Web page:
Court of Appeals affirms custody, property division and fees

Posted Thursday, April 9th, 2015 by Gregory Forman
Filed under Attorney's Fees, Child Custody, Equitable Distribution/Property Division, Of Interest to Family Law Attorneys, South Carolina Appellate Decisions, South Carolina Specific

Can anyone explain the Court of Appeals’ thought process in what family law decisions it will publish? On April 8, 2015, mere weeks after deigning to publish two TPR reversals that both involved novel legal issues, it published its first family court opinion of 2015 (not counting a revised opinion in Srivastava v. Srivastava411 S.C. 481, 769 S.E.2d 442 (Ct. App. 2015))  in the case of Brown v. Brown412 S.C. 225, 771 S.E.2d 649  (Ct. App. 2015). Brown clarifies a small and technical aspect of equitable distribution but otherwise addresses no novel legal issues.

The parties in Brown had an eight-year marriage and Husband was away from home for almost all of that time: first on military duty and later as a government contractor. While Husband was overseas on military duty Wife endured a high risk pregnancy, eventually giving birth prematurely to three triplets who had serious health problems. The next year Wife was bedridden due to health problems for five months, during which time Husband came home for a few days before returning overseas. When Husband returned from this military assignment he was stationed in California and Wife relocated there with the children for a period on nine months before returning to South Carolina. Husband then went to Texas and Arizona for training before beginning another deployment. Wife went into early labor while pregnant with their fourth child and Husband returned from his deployment for six days before returning to the Middle East.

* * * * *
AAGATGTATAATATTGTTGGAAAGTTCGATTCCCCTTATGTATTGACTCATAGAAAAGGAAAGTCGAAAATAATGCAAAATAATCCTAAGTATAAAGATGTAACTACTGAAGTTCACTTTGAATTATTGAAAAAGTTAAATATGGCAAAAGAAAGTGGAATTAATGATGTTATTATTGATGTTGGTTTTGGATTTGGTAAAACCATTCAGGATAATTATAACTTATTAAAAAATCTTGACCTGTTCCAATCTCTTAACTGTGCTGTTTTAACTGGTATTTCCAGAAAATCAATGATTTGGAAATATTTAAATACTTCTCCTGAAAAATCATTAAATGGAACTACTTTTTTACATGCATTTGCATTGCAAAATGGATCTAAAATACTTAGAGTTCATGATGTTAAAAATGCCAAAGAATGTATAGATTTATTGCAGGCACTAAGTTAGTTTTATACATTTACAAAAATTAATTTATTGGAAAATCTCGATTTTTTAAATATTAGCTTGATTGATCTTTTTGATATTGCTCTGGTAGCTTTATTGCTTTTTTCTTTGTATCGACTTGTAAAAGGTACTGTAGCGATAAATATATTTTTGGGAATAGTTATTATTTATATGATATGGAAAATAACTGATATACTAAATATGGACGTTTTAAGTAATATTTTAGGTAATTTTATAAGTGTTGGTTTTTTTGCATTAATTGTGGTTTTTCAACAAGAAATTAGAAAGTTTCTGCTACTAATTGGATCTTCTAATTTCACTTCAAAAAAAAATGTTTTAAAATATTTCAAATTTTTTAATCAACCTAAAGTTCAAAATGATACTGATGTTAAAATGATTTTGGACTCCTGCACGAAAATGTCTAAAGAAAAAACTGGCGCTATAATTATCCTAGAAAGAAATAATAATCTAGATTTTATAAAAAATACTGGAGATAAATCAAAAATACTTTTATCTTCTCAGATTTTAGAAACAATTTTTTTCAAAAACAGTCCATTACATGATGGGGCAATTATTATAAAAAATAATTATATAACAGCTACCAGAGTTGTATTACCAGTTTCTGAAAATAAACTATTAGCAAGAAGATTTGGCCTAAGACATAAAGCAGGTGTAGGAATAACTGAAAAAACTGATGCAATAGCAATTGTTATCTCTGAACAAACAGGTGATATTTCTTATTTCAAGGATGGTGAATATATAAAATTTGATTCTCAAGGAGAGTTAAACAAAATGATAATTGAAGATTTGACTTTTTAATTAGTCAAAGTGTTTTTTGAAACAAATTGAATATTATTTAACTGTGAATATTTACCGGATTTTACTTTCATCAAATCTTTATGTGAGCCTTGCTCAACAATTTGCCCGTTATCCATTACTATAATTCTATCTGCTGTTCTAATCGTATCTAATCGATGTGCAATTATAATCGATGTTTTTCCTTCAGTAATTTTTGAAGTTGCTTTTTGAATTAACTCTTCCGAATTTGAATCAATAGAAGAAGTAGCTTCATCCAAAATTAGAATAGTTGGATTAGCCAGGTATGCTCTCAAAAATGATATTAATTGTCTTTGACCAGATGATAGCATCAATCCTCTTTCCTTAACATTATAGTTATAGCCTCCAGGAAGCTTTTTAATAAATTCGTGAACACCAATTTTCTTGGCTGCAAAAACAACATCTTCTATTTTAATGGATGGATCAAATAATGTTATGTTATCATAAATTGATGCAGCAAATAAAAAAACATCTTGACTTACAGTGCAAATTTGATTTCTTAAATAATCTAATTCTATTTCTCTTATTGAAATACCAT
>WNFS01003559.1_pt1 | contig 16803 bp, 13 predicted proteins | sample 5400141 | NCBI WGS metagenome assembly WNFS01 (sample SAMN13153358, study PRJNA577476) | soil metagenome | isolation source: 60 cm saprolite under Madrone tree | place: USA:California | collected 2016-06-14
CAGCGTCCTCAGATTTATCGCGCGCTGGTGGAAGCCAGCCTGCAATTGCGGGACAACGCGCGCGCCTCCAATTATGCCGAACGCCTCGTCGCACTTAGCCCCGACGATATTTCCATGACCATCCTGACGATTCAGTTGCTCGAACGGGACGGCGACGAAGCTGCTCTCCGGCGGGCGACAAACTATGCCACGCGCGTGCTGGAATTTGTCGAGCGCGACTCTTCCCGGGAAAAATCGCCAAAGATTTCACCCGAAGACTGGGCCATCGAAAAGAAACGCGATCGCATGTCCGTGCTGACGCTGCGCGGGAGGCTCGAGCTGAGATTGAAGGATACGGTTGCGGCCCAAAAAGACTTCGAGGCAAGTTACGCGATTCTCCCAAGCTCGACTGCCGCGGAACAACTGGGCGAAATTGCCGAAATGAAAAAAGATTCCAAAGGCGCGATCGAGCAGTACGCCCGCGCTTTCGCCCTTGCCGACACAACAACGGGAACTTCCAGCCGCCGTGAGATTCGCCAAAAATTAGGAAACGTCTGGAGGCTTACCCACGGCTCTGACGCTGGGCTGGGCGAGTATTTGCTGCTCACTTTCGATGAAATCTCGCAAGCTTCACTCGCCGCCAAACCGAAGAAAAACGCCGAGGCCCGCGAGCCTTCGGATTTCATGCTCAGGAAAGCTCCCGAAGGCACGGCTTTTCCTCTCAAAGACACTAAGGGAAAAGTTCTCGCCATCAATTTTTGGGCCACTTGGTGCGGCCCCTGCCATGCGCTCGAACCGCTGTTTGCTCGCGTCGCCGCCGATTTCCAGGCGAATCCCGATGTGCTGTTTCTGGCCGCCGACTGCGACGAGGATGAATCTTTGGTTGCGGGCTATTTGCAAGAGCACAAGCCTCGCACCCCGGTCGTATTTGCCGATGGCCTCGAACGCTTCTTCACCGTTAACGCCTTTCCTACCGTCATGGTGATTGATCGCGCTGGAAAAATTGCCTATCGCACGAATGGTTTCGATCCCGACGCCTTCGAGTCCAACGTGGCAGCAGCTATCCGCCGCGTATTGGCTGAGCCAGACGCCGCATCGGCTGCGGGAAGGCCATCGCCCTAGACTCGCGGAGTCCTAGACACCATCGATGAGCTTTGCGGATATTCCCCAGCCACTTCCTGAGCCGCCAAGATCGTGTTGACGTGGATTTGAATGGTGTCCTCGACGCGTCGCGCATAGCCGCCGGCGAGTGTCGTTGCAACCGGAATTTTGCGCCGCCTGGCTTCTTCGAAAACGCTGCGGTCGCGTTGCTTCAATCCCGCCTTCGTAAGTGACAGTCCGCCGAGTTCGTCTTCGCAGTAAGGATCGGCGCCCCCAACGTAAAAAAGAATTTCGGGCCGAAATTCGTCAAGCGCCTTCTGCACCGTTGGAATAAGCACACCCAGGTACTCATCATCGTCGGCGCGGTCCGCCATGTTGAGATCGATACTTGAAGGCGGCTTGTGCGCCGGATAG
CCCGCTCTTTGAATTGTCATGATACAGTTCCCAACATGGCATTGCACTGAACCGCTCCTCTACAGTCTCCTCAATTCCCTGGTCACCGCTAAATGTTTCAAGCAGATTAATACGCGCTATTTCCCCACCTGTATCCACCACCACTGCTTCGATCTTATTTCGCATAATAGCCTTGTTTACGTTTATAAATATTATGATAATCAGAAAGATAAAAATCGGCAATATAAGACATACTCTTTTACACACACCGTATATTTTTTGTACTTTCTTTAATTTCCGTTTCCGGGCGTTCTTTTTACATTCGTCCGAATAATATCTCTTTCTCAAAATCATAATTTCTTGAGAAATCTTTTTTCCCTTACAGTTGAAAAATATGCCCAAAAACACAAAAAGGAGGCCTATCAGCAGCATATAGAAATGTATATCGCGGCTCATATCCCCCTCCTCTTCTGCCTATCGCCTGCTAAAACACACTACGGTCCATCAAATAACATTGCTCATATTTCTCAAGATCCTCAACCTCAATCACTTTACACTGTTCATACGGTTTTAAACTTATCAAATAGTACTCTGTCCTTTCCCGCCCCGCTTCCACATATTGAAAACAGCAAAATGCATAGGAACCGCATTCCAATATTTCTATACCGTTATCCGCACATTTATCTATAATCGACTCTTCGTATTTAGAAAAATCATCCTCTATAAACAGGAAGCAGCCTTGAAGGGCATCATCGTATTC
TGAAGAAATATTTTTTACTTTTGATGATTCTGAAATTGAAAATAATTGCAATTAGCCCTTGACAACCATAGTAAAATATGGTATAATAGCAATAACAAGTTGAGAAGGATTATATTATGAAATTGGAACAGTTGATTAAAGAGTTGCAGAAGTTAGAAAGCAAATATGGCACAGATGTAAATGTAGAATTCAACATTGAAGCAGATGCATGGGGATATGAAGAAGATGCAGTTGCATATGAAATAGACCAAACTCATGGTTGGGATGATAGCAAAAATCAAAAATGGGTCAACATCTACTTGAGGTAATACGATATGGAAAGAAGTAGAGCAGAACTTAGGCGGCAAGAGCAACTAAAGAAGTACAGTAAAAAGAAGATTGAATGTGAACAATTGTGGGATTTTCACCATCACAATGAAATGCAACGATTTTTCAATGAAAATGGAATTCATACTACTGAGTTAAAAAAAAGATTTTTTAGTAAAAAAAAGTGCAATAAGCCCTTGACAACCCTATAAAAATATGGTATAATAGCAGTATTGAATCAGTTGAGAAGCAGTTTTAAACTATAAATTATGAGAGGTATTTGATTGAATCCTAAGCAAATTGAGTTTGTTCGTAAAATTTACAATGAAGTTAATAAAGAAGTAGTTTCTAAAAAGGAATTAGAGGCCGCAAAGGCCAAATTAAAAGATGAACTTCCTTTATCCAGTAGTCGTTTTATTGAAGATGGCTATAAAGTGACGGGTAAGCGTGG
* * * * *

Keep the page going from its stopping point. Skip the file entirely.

In 2007 Husband returned from his deployment for a week before taking a government contractor position in Middle East for 3 ½ years. When that position ended he returned to live with Wife for less than a month before beginning a new contractor job in Virginia. Wife then filed for divorce alleging that, in the four years after the birth of their fourth child, Husband had only lived in the marital home ninety-four days. After being served with the divorce, Husband moved to Augusta, Georgia to be closer to Wife’s Clemson residence and sought custody.